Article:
Survey shows decrease in ethnic self-Identification

According to a survey conducted by Kadir Has University with a thousand people in 26 cities, there is a decrease in the number of people defining themselves with an ethnic identity

Survey shows decrease in ethnic self-Identification

World Bulletin/ News Desk

In the fifth Turkey Social and Political Trends research conducted by Kadir Has University, 54.8 percent of participants identified themselves as “Turkish” and 6.3 percent as “Kurdish.”

A striking feature of the research is that the remaining thirty-plus percent did not identify themselves with an ethnic identity. In previous studies, over 60 percent of participants identified themselves as Turkish.

Under the survey conducted under the direction of Prof. Dr. Mustafa Aydin, Prof. Dr. Hasan Bulent Kahraman, Prof. Dr. Osman Zaim, Prof. Dr. Bulent Caplı, Prof. Dr. Banu Baybars Hawks and Soli Ozel, when the greatest threat to the country was defined as the “risk of division,” the proponents of this view were more noticeably those who defined themselves with the “Turkish” ethnic identity. Nearly half of the participants who said they were “Turkish” saw the threat of division.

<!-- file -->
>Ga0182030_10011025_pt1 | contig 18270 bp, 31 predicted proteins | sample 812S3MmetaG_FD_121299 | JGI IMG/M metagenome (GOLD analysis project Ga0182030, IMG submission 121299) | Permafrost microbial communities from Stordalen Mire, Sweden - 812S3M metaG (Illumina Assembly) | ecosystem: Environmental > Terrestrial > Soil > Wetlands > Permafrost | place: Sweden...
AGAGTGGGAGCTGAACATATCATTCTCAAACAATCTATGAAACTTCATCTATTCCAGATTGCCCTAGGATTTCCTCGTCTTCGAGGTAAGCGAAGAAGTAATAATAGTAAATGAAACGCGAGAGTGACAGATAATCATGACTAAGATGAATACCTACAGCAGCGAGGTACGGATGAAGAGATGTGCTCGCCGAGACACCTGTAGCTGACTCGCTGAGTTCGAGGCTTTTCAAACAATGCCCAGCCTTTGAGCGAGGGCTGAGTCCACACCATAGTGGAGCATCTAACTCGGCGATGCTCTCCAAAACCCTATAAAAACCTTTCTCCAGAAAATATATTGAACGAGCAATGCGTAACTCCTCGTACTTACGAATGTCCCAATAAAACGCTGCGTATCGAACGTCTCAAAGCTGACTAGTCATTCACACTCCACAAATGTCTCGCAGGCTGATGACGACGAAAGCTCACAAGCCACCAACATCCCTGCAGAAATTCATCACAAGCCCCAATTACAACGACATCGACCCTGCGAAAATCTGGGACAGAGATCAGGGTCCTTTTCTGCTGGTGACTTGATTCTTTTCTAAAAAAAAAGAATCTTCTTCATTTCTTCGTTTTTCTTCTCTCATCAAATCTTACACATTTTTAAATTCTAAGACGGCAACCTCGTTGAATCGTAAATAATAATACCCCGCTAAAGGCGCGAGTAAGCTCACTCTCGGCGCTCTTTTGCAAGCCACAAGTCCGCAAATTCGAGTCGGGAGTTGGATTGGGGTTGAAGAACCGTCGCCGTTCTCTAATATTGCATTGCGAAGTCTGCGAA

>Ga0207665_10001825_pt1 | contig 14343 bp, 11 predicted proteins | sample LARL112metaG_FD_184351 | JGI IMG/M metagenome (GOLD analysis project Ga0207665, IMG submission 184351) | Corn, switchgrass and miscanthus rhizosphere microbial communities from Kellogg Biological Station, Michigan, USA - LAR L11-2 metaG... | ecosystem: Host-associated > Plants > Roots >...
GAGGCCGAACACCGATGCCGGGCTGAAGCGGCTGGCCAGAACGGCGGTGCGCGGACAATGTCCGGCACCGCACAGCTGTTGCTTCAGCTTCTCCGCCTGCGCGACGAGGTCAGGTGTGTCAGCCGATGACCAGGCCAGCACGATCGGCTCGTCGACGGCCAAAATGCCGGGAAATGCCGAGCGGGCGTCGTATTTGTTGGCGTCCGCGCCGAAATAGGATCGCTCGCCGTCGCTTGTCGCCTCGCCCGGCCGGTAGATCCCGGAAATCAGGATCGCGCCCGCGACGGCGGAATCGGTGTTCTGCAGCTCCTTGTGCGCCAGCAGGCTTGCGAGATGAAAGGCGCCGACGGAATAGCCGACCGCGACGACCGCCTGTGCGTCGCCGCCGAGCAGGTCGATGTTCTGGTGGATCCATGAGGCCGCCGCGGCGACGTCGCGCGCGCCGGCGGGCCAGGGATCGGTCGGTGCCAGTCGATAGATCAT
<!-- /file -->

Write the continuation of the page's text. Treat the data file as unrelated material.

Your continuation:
55.5 percent said that “Discussions should not be had with anyone to solve the terror problem.” The number of those saying “Soldiers will solve terror” had increased to 50.1 percent since last year.


According to the study, the number of people characterizing themselves as conservatives is rising. 22.5 percent of the population characterizes themselves as “Conservatives” and 15 percent as “Moderate Conservatives.” On the other hand, there is a decrease in people characterizing themselves as “Nationalists.” The number of people considering themselves “Nationalist” has decreased from 23.5 percent in 2009 to 16 percent today.

As in the past three years, according to the participants, Turkey's biggest problem is again “unemployment.” The number of individuals thinking that Turkey will not become an E.U. member has risen to 66 percent compared to the previous period. Meanwhile the percentage of supporters of E.U. membership has dropped to 50 percent.


In the survey, the most politically successful party was the AK Party (JDP), and the most successful politician Prime Minister Erdogan. While over 52 percent of participants said that the judiciary has become politicized, the greatest chance for presidency was given to Prime Minister Erdogan with the 30 percent range.

Nearly half of the participants in 2011, and one in every three participants in 2012 said they believe that the change in Turkey is getting better, while 65 percent said they are happy to live in Turkey.

Last Mod: 20 Şubat 2013, 17:18
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